Tuesday, 24 December 2013
We had a relaxing morning in the hotel. After breakfast, we went for a swim followed by a massage at the hotel’s spa. The massage was good and it met my expectations of a Balinese spa.
At 2PM, Antara and Andy from Nathan tours greeted us at the lobby. Today we had another half day tour to Pura Luhur Tanah Lot and Pura Luhur Uluwatu. The trip north to Tanah Lot from Seminyak took around 1 hour. Tanah Lot isn’t too far from our hotel, but narrow Bali roads and weekday macet (Indonesian: traffic jam) contributed to the slow travelling time.
When we arrived in Tanah Lot, it was slightly drizzling. For your information, all temples in Bali have a “Pura” prefix to their names, bigger templates have a “Luhur” prefix too. Pura means temple (in Jawa they use the word candi instead e.g. Candi Borobudur), while Luhur could be translated to sublime or elevated/grand.
There are a number of temples in the Tanah Lot area, but the main temple is Pura Luhur Tanah Lot. The temple is situated on a massive off-shore rock. It was built in the 15th century by the Hindu priest Nirartha. We couldn’t go near the temple as it was high tide. Most of the tourists took photos from the nearby rocks.
From Tanah Lot, we headed south to Uluwatu. The trip took 2 hours, mainly due to traffic. We arrived at 6PM, just in time for the Kecak dance performance. The ticket for the Kecak dance was 70,000 Rupiah per person (USD6, RM20). The temple was built by the Javanese Hindu guru Empu Kuturan in the 10th century.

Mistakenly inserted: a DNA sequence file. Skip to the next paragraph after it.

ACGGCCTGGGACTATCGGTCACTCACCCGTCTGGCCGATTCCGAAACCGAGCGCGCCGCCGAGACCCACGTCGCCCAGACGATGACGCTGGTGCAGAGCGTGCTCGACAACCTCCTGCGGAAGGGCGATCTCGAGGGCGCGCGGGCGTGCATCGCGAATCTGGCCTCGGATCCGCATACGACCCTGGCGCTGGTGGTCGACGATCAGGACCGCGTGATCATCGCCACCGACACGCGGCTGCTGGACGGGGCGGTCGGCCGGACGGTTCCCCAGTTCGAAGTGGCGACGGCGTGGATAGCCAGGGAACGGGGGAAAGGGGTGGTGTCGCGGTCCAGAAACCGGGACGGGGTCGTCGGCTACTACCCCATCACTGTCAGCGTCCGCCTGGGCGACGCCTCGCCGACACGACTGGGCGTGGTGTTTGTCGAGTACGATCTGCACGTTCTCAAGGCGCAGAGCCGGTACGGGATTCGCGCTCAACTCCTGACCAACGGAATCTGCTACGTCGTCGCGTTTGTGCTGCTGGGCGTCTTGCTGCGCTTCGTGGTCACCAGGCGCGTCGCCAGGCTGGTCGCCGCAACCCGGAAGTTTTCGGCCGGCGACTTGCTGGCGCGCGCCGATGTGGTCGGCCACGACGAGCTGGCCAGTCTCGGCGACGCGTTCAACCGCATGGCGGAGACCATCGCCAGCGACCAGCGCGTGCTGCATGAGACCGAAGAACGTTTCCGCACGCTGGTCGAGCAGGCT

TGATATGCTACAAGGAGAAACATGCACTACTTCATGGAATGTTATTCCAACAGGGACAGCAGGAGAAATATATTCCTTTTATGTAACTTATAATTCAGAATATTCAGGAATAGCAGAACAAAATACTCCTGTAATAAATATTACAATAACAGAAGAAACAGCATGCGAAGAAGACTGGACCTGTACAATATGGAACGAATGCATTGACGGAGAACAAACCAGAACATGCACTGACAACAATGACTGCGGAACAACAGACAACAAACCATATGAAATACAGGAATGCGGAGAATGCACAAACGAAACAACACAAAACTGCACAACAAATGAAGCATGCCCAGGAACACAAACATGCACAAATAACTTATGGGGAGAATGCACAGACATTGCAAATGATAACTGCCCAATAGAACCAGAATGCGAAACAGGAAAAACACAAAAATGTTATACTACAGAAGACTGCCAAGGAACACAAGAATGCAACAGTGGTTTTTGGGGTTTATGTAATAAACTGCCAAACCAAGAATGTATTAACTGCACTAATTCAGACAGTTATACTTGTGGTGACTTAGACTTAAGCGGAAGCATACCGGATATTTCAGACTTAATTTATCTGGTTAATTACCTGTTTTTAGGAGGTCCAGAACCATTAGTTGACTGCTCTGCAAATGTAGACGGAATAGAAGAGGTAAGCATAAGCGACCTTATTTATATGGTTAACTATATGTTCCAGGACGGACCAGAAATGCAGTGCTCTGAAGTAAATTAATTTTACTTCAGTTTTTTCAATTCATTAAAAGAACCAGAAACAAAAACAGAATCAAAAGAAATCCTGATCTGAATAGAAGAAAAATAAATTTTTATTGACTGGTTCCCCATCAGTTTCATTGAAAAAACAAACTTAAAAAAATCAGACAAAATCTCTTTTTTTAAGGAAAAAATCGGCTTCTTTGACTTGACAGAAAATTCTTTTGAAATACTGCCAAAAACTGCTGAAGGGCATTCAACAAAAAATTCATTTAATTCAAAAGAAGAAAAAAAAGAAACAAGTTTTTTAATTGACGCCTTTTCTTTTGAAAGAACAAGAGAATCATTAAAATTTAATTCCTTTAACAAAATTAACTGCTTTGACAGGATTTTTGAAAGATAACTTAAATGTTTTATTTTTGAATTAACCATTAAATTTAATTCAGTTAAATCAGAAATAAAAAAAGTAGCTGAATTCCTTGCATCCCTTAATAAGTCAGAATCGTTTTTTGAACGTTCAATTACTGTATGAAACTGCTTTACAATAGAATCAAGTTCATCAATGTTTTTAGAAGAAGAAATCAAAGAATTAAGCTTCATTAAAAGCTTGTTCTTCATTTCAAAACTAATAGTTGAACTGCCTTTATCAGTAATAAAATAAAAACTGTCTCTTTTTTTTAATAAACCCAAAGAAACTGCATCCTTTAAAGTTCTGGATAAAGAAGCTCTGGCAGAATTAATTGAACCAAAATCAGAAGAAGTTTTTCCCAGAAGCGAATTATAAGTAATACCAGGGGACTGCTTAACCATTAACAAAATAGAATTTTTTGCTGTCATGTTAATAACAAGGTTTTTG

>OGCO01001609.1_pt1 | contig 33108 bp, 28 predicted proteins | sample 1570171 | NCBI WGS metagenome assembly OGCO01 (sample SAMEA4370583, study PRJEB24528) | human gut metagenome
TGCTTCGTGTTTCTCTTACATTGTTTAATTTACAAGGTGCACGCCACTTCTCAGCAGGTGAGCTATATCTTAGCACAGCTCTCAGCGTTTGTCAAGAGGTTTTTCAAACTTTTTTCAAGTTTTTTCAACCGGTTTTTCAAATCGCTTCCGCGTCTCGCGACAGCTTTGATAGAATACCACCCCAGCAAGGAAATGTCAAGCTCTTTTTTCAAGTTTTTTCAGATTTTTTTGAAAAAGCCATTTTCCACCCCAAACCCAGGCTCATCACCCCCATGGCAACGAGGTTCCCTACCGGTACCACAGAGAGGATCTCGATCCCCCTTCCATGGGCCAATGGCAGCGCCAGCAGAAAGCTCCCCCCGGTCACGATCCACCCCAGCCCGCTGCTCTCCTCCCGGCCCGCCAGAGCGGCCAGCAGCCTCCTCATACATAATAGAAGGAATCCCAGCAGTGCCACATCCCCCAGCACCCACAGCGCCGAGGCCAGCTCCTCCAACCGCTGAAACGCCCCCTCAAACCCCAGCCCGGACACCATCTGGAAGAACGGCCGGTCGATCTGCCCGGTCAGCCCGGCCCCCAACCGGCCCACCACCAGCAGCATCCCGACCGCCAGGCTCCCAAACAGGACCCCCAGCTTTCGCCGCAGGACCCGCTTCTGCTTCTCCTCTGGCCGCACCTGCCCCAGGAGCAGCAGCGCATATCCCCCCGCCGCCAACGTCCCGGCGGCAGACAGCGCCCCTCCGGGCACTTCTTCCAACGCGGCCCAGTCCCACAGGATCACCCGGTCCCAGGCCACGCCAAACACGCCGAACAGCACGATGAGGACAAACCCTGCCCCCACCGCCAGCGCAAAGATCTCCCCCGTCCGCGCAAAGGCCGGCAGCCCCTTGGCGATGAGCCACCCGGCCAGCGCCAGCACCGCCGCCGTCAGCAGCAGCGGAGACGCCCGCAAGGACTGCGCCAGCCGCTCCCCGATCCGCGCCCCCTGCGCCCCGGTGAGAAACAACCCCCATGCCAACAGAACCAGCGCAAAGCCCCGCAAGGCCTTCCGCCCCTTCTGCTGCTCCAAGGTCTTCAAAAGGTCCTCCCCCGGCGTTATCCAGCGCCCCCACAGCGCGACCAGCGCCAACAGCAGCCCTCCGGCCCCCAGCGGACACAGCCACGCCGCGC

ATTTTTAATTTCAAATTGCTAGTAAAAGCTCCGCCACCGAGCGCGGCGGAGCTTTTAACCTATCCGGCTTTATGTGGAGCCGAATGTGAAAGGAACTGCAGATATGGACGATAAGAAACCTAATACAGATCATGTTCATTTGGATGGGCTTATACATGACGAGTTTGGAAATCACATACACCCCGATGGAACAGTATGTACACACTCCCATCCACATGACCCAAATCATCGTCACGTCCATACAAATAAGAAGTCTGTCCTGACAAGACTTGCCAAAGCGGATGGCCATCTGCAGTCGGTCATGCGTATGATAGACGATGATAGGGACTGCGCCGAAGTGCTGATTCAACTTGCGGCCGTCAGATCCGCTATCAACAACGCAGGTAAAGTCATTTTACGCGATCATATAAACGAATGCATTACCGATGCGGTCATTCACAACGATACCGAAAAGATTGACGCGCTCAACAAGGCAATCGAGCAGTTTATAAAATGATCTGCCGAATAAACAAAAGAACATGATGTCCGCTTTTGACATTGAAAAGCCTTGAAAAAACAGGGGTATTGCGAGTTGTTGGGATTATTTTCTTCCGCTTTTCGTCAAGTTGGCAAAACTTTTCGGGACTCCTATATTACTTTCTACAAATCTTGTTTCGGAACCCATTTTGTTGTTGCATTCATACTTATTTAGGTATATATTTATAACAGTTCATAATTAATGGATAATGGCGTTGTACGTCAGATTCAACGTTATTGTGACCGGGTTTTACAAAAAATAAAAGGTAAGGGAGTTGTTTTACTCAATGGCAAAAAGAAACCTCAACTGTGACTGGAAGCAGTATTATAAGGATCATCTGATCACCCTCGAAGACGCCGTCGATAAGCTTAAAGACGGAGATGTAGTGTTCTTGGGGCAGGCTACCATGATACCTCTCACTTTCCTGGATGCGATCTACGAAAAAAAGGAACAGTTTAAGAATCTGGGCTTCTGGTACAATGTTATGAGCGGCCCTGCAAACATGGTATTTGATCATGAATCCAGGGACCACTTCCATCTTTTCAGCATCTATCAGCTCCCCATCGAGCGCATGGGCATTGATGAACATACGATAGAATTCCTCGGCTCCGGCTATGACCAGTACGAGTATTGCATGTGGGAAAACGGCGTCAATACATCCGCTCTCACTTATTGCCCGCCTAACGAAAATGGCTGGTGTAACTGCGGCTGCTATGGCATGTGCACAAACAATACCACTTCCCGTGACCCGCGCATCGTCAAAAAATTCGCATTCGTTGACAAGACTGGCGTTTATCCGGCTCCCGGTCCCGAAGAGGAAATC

I have heard many things about the Kecak dance, however it still didn’t prepare me for the actual performance. The energetic performance, with its sunset backdrop, gave it a surreal feeling. It has no instruments, all sounds were made from human voices. Watch the video above. You can feel the energy of the performance.
Historically, Kecak is based from an old Balinese ritual called sanghyang – a trance dance performed by repetitive chanting. In the old days, the sanghyang is used to communicate the wishes of the gods or of the ancestors.
Around the 1930s, when Indonesia was still a Dutch colony, a German visitor suggested a more “tourist” friendly dance based on the sanghyang but without the spiritualistic aspects. Using the Hindu Ramayana epic as the base storyline, the modern Kecak was created.
As per the original epic, the Kecak storyline centers around the story of Rama and Sita. A pamphlet is handed out at the beginning of the show to those who are not familiar with the Hindu epic. All in all, it was a fantastic 1 hour show. I have never seen anything more enchanting.
From Uluwatu, we headed back to Seminyak. For dinner, we had Japanese fusion food at a restaurant along Jalan Oberoi. After that, we took a stroll along Jalan Kayu Aya. Aliaa did some window shopping before we went back to the hotel.